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Sharon Manning (right) speaking with Romanian President Ion Iliescu in 1996.

Sharon Manning’s essay told of her time in Europe and her opportunity to witness to Romanian President Iliescu.

Calvary’s Cashier, Sharon Manning, had no concept of attending college after she graduated from high school.

“I never heard of a Christian college,” she said, “so I always wished, when I found out about Bible colleges, that I could go.” The wishing went on for decades, “But God just kept shutting the door.” After fracturing her back at work, Manning found herself with time on her hands. “My mind just kept going to Bible college… And then one day it occurred to me, I looked up and I said, ‘God, is this you?’”

She packed up her life and started the process of moving. “God let me know, ‘You’re not gonna do this in a tidy package. This is gonna be a walk of faith.’” Now, she works as Calvary’s Cashier, continuing to pursue higher education.

When Manning heard about Townsend Press’s writing contest on personal belief systems, she entered an essay on her life with Christ. Her article covered how she came to Christ and how He carried her through difficult times in her life, and detailed some of the unexpected experiences she encountered serving in Romania. “At first, we did mission runs to provide physical necessities, Bibles, materials for underground printing presses, and other supplies to help further the ministry behind the Iron Curtain in a number of what were then Communist countries.” Speaking of her time in Romania, she said, “Challenges came in the form of mobs; bloody knife fights; thefts; con games; detentions; conflicts; and constant harassment and threats from police; border guards; government officials; and others.”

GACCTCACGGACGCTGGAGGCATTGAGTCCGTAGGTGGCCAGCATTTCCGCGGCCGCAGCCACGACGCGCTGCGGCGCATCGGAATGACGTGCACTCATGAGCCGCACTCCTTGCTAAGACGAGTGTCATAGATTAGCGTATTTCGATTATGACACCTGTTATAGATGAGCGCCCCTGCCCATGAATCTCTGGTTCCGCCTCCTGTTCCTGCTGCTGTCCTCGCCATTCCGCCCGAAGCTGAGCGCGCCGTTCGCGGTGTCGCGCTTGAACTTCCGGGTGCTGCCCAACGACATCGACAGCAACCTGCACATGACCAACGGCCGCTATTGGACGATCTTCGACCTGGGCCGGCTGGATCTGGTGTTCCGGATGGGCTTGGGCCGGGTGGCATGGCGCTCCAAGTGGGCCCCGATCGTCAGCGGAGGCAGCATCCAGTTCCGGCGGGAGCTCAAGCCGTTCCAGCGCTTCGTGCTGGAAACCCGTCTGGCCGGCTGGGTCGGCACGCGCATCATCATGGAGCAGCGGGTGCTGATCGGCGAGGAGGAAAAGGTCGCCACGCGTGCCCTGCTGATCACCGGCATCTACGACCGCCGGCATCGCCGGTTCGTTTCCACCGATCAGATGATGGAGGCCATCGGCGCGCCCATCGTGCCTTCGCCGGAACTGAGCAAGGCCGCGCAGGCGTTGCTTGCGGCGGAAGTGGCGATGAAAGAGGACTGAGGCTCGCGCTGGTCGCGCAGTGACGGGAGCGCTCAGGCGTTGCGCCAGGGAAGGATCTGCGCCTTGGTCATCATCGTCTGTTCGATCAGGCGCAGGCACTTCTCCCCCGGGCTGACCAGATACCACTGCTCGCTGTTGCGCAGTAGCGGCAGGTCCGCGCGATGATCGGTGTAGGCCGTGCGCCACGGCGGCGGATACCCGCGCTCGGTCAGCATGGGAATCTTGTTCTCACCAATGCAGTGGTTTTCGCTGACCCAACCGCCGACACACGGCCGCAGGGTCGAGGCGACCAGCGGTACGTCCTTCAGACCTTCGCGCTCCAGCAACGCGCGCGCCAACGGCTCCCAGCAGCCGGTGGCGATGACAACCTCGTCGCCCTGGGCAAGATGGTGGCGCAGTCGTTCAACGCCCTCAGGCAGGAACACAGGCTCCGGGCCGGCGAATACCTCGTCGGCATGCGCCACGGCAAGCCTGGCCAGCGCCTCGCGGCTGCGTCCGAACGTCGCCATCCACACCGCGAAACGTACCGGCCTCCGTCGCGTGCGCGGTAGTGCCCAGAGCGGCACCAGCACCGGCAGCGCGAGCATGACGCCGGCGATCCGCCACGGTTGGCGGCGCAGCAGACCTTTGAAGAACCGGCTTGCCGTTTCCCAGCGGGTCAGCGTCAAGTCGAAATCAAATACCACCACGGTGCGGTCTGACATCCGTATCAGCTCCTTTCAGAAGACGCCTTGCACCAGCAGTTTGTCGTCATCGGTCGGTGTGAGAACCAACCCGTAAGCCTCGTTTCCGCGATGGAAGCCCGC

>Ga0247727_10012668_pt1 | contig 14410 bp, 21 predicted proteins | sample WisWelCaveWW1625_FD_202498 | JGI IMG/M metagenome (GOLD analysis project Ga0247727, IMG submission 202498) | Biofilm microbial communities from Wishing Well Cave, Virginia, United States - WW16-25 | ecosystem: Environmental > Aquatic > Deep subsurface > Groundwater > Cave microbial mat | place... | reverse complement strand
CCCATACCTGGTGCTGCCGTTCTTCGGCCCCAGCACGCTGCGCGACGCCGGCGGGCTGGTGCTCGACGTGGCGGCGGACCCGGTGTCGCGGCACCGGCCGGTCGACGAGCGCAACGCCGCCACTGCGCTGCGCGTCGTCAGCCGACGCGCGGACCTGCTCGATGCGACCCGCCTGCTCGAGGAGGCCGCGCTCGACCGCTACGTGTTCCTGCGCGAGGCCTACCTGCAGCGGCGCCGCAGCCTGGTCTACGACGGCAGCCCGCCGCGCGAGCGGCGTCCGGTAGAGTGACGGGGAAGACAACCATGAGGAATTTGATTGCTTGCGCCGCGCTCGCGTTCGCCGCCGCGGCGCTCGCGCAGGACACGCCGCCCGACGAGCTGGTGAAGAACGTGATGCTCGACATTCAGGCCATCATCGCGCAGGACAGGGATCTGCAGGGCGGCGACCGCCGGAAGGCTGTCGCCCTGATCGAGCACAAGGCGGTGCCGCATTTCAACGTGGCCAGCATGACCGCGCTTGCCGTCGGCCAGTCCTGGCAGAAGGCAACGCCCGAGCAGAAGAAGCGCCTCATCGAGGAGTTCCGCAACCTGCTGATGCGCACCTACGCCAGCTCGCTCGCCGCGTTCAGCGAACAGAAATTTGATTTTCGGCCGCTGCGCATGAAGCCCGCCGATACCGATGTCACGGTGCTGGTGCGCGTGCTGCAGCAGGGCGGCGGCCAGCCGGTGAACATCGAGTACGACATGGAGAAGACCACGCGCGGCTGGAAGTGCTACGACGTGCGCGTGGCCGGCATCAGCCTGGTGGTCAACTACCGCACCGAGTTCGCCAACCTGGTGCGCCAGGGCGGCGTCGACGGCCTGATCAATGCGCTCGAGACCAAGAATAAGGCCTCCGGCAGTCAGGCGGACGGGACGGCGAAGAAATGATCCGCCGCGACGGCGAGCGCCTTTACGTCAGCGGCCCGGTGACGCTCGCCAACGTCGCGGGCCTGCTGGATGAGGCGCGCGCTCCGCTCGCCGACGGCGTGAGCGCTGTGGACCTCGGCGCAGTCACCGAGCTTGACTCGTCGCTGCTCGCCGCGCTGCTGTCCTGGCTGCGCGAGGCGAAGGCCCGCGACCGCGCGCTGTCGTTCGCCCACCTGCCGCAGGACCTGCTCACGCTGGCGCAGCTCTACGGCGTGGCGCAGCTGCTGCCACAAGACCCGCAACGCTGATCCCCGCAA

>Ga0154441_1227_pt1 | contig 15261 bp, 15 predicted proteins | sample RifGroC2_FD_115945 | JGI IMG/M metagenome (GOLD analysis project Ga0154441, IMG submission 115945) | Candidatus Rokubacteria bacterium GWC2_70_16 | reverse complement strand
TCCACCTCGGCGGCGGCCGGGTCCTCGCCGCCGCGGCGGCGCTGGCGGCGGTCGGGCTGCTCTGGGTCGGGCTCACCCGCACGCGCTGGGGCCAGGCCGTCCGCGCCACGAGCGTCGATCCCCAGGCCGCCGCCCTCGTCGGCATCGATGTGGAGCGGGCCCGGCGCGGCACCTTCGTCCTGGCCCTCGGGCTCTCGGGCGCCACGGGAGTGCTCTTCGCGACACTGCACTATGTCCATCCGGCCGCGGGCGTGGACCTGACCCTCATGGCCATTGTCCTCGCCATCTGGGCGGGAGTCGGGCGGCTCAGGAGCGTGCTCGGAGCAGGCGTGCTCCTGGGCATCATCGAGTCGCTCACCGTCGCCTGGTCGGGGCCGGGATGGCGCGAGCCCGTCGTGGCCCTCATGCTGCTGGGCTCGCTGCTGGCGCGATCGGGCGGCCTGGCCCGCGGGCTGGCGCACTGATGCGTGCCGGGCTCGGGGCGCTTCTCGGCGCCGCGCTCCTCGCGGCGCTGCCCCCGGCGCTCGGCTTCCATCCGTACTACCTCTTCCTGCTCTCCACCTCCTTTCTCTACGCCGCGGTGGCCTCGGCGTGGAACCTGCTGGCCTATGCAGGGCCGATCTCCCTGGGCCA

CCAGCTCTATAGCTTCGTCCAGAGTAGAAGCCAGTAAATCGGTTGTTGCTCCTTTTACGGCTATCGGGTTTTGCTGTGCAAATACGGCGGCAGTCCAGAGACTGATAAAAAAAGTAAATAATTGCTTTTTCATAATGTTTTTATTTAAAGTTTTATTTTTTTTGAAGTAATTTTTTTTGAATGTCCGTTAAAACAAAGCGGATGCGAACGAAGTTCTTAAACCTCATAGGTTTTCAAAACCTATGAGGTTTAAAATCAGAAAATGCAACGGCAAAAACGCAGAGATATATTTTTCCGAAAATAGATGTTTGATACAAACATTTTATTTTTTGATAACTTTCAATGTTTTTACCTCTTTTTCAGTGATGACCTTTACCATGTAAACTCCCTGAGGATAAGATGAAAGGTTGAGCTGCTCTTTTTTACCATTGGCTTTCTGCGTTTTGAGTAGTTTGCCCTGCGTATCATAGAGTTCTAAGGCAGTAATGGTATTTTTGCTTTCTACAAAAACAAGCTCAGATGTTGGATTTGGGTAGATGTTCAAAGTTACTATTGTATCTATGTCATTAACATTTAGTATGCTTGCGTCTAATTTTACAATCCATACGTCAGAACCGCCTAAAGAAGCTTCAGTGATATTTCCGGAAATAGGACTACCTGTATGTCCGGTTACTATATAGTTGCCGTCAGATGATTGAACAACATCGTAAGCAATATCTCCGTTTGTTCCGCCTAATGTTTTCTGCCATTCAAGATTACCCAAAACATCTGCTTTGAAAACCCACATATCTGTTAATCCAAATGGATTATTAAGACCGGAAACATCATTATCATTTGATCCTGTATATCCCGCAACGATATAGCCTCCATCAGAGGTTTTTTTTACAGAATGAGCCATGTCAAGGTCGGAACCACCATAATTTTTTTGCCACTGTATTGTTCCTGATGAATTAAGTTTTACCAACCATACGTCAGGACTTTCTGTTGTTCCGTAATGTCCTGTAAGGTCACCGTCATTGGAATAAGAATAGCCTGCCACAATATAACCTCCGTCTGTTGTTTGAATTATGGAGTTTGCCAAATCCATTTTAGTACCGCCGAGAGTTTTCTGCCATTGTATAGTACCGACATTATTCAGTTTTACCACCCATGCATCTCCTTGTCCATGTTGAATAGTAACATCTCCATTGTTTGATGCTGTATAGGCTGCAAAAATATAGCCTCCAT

Despite the dangers of life, she found ways to use her circumstances to witness to others. She was living in Germany when the Berlin Wall fell, and “I bought an ALDI bag of these rocks [from the broken-down wall].” She wrote a letter saying, just like the statue of liberty represents freedom for America and the fall of the Berlin Wall represents freedom for Eastern Europe, Christ represents spiritual freedom. Manning paired these letters with pieces from the Berlin Wall and was able to give them to “President Iliescu, his body guards, and multiple American Ambassadors and Consulates at the American Embassy in Bucharest, Romania.”

“God just got it through my head. This is a broken world and it’s full of broken people, and he’s still God… and I can’t just quit living.”

While in Romania, Manning’s family suffered a personal tragedy. Manning described the situation, “I felt like, in a moment, my whole life was jerked up.” In her early years before she came to faith, Manning had experienced a deep, disconnected despair. When her life was struck with turmoil, these feelings returned. “Once again it appeared as though my future was nothing more than a black hole of despair and hopelessness, and that everything I had poured my life into had come to ruin and disgrace.” Looking back now, she can see that “God allowed everything to be taken away. But God was there.”

Speaking of her time on the mission field, Manning said, “I think it just shows the power of God. God was blessing us in so many ways.” After leaving the field, she struggled to share the gospel with others in the face of her own brokenness. “But God just got it through my head. This is a broken world and it’s full of broken people, and he’s still God… and I can’t just quit living.”

When she submitted her essay, Townsend Press awarded Manning an honorable mention and prize. She cited it as just another example of God’s provision for her. Manning closed her essay by referencing Joel 2:25, where God promises Israel, “I will restore to you the years that the locust hath eaten.” Manning said, “From the very beginning, this verse kept coming to me. And in to many ways, God has and God is giving me back the years that the locust have eaten. It’s only the grace of God.”

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